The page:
The Court of Appeal has revoked the permit for a 5-star hotel to be built instead of the Tattingers discotheque in Rabat on the outskirts of Mdina, saying that it was not in line with the Local Plan for the locality.

The former discotheque was going to be demolished and replaced by a 5-storey hotel, despite strong objections from NGOs, residents and the Mdina Council. The Environment Resources Authority and the Superintendence of Culture Heritage had also expressed concerns when the application was being discussed – even though the developers had reduced the number of rooms from 110 to 81.

There were objections regarding the visual impact on Mdina, while Din l-Art Ħelwa had argued through architect Tara Cassar that the Tattingers had a 60 to 70 square metre basement, while the hotel would have required the excavation of some 1,000 square metres.

Nevertheless, the Planning Authority had approved the permit in 2021, saying that archaeological and geological studies would have to be carried out before any excavation works on site.

The case was referred to the Environment and Planning Review Tribunal, which had agreed that the permit should be revoked and sent back to the Planning Authority since the application should not have been issued before the studies were carried out ­– rather than being made conditional on their outcome.

However, Din l-Art Ħelwa, the Archaelogical Society of Malta and Moviment Graffitti were not appeased by this decision and went to the Court of Appeal, arguing that the area’s Local Plan allowed extensions to operating hotels under certain conditions, new hotels were not envisaged.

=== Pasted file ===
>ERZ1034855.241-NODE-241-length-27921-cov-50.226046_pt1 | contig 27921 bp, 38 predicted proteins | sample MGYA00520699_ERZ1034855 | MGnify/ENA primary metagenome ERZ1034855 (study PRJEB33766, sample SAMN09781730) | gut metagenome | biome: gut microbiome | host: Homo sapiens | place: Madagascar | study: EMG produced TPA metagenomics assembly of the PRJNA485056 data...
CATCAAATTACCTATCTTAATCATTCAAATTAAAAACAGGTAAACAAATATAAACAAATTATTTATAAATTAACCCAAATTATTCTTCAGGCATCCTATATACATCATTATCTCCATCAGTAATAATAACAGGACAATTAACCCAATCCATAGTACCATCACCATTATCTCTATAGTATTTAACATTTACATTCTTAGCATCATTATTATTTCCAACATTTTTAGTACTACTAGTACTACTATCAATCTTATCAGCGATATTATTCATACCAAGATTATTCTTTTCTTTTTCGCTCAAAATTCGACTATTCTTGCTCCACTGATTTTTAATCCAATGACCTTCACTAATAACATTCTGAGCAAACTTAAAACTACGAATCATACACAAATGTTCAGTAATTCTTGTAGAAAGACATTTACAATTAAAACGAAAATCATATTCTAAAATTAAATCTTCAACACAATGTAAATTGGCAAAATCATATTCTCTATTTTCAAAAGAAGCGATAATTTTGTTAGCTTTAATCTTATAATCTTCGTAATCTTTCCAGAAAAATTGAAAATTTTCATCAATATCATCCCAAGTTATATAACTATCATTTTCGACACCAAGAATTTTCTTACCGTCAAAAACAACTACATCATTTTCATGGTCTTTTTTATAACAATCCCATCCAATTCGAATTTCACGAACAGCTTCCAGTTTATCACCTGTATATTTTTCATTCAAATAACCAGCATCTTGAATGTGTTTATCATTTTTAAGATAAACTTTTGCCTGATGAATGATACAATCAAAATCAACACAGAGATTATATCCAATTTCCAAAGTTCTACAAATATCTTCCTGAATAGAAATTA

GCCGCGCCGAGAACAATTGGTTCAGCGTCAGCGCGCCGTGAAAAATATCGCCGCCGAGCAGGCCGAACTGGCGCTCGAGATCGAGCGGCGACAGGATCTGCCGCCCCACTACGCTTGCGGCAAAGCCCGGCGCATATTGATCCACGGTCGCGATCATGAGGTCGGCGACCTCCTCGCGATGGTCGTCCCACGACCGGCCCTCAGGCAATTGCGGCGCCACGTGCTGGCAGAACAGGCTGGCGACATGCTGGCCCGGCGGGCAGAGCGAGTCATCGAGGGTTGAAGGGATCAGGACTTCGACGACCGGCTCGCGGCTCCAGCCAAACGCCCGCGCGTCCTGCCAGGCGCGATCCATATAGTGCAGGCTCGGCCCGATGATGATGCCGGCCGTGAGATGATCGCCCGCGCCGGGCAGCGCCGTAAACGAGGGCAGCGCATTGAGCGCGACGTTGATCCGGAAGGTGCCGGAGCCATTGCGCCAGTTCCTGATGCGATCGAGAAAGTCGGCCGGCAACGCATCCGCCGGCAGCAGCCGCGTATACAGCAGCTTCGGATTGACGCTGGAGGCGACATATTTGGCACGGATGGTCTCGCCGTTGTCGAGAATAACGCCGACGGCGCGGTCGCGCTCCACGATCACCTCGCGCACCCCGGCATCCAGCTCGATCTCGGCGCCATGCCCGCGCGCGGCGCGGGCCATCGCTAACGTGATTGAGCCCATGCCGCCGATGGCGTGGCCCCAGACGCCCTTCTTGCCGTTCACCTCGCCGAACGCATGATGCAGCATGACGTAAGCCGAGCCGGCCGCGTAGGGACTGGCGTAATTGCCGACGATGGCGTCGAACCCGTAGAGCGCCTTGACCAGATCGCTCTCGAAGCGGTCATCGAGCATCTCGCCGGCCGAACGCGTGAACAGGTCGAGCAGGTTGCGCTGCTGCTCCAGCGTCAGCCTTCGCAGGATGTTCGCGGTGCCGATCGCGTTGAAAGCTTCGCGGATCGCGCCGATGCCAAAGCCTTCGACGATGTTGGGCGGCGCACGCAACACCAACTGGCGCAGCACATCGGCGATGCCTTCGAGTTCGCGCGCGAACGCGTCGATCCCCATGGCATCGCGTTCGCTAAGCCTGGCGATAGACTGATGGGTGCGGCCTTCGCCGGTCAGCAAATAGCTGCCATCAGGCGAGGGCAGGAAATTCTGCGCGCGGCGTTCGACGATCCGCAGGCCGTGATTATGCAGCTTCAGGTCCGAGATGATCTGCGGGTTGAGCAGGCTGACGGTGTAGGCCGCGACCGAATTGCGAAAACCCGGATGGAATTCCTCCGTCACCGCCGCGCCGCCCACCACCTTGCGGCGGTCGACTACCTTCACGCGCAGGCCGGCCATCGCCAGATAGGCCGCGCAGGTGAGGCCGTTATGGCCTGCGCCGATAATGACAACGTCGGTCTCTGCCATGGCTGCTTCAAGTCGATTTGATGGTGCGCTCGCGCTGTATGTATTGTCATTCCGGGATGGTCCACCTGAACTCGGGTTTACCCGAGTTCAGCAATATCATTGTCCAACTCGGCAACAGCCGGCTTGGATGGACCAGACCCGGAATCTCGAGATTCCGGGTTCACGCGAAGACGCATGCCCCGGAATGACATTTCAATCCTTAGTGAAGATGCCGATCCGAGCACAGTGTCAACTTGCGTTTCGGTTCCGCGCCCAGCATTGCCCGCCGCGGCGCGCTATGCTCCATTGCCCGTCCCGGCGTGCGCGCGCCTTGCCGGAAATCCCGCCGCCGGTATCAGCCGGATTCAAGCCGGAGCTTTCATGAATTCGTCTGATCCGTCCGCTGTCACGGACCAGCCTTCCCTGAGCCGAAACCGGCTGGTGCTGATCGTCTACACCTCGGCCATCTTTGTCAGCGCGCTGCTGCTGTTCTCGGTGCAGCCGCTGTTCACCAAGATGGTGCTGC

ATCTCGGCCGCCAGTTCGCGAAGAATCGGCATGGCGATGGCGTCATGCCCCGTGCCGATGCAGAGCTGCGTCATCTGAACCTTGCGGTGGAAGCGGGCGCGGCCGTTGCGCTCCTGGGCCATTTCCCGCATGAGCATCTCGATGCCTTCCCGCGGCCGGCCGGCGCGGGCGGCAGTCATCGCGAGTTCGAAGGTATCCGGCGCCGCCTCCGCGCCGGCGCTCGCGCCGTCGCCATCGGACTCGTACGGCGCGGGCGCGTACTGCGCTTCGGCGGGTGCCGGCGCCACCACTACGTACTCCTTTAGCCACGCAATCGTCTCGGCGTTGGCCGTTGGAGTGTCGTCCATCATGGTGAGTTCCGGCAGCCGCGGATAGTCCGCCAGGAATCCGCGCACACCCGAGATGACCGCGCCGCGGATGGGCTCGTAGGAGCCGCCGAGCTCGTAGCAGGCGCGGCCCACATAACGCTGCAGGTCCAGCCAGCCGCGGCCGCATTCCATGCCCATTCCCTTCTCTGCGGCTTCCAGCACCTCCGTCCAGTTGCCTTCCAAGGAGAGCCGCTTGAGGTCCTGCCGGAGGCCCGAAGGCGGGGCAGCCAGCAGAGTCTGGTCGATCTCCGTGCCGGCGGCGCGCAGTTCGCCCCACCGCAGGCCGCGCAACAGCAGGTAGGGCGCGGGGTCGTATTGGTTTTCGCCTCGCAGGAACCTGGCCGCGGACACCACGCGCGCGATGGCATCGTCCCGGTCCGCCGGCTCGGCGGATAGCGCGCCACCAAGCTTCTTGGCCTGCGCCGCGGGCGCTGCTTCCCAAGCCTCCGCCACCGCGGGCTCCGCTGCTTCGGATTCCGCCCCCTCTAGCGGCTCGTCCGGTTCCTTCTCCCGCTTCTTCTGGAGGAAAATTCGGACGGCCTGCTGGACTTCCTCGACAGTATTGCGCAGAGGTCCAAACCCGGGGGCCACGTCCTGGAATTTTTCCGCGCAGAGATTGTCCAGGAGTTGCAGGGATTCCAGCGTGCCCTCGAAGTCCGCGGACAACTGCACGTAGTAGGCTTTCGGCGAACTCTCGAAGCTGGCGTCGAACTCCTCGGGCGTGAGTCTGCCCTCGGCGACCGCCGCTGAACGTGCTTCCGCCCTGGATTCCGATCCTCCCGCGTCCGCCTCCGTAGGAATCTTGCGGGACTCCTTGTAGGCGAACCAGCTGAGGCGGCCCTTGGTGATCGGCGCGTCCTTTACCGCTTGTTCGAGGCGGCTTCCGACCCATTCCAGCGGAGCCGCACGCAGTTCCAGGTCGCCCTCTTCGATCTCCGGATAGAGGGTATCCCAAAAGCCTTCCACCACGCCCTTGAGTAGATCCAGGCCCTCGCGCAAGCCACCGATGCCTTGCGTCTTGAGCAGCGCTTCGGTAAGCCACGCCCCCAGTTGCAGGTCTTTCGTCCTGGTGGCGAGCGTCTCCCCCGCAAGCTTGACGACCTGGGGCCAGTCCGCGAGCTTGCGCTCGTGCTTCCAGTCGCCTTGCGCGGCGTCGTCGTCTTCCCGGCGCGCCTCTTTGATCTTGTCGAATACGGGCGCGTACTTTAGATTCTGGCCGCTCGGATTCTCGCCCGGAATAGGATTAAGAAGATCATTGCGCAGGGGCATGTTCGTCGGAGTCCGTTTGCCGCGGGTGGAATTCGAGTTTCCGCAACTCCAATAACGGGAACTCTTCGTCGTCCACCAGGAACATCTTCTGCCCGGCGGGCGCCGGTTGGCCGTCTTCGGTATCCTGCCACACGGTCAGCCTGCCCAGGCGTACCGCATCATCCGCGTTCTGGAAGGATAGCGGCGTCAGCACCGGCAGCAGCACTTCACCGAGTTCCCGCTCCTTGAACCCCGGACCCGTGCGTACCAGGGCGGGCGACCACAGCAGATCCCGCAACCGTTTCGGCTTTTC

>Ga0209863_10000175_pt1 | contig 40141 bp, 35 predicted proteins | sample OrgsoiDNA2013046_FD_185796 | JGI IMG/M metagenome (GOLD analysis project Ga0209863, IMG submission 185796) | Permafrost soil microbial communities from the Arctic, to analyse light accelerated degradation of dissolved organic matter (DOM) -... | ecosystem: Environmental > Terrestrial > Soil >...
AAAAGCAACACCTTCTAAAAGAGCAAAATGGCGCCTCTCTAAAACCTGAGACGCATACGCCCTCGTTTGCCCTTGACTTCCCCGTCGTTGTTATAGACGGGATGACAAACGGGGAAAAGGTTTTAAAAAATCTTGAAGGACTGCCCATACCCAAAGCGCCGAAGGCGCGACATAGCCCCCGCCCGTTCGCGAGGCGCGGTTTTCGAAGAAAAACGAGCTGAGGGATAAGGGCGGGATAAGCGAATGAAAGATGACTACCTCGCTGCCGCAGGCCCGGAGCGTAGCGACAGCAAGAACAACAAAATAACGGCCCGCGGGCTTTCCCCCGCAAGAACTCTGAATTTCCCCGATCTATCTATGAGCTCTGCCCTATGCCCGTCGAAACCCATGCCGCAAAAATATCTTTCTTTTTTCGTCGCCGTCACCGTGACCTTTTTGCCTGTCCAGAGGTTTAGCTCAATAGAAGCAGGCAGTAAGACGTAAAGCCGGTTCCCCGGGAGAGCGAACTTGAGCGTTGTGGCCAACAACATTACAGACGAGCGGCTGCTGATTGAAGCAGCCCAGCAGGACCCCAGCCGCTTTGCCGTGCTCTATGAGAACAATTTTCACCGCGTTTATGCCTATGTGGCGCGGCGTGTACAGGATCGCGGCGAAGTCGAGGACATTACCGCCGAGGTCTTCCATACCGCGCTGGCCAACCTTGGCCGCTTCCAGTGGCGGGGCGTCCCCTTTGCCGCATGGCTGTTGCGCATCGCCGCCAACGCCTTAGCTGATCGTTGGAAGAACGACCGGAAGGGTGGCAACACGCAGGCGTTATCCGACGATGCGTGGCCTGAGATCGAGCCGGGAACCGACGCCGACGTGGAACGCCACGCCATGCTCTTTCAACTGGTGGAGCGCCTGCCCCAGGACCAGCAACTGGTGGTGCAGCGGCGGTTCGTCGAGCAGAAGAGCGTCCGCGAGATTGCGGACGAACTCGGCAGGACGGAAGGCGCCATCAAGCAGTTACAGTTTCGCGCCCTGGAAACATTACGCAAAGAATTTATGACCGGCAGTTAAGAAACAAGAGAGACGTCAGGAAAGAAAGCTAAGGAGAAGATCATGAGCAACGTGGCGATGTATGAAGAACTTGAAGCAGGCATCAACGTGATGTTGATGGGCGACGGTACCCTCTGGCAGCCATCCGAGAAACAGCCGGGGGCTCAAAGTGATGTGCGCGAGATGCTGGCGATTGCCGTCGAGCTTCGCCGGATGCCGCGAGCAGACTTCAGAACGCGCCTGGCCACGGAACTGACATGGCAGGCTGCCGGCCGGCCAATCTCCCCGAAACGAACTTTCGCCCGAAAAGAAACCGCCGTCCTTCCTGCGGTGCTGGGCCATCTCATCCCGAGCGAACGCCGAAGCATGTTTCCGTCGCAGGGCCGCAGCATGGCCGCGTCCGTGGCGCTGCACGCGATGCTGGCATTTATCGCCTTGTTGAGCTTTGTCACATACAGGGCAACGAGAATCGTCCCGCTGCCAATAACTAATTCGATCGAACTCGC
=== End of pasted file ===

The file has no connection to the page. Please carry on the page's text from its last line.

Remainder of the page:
The Court of Appeal has now agreed that since the Local Plan did not allow new hotels, the law must be upheld and the permit was revoked.

Din l-Art Ħelwa welcomed the important decision, saying that implications went well beyond the development of Tattingers, as the Court of Appeal has recognised the over-riding importance of the Local Plans, which could now be used as a strong argument for several other cases.

DLĦ president Alex Torpiano said: “The amount of work that is being done by the sub-committee – the Heritage and Environmental Protection team (HEP) is phenomenal and this victory – on a point of principle – is most encouraging as it shows that the fight is well worth it. This important ruling has wide implications on a number of other applications already in the pipeline and will definitely serve as a deterrent for those still being considered.

“In spite of the sterling work done on a pro-bono basis by all our dedicated volunteers, these fights are costly and would not be possible without your ongoing memberships and donations. We urge you to visit our website to join up if you have not already done so.”

2022 continued to be another record-breaking year for DLĦ’s Heritage and Environmental Protection team, which filed over 1,500 objections to individual planning applications, as well as 13 new appeals in front of the Environment and Planning Review Tribunal. The NGO also took a number of cases – as in the case of the Tattingers development – to the Court of Appeal.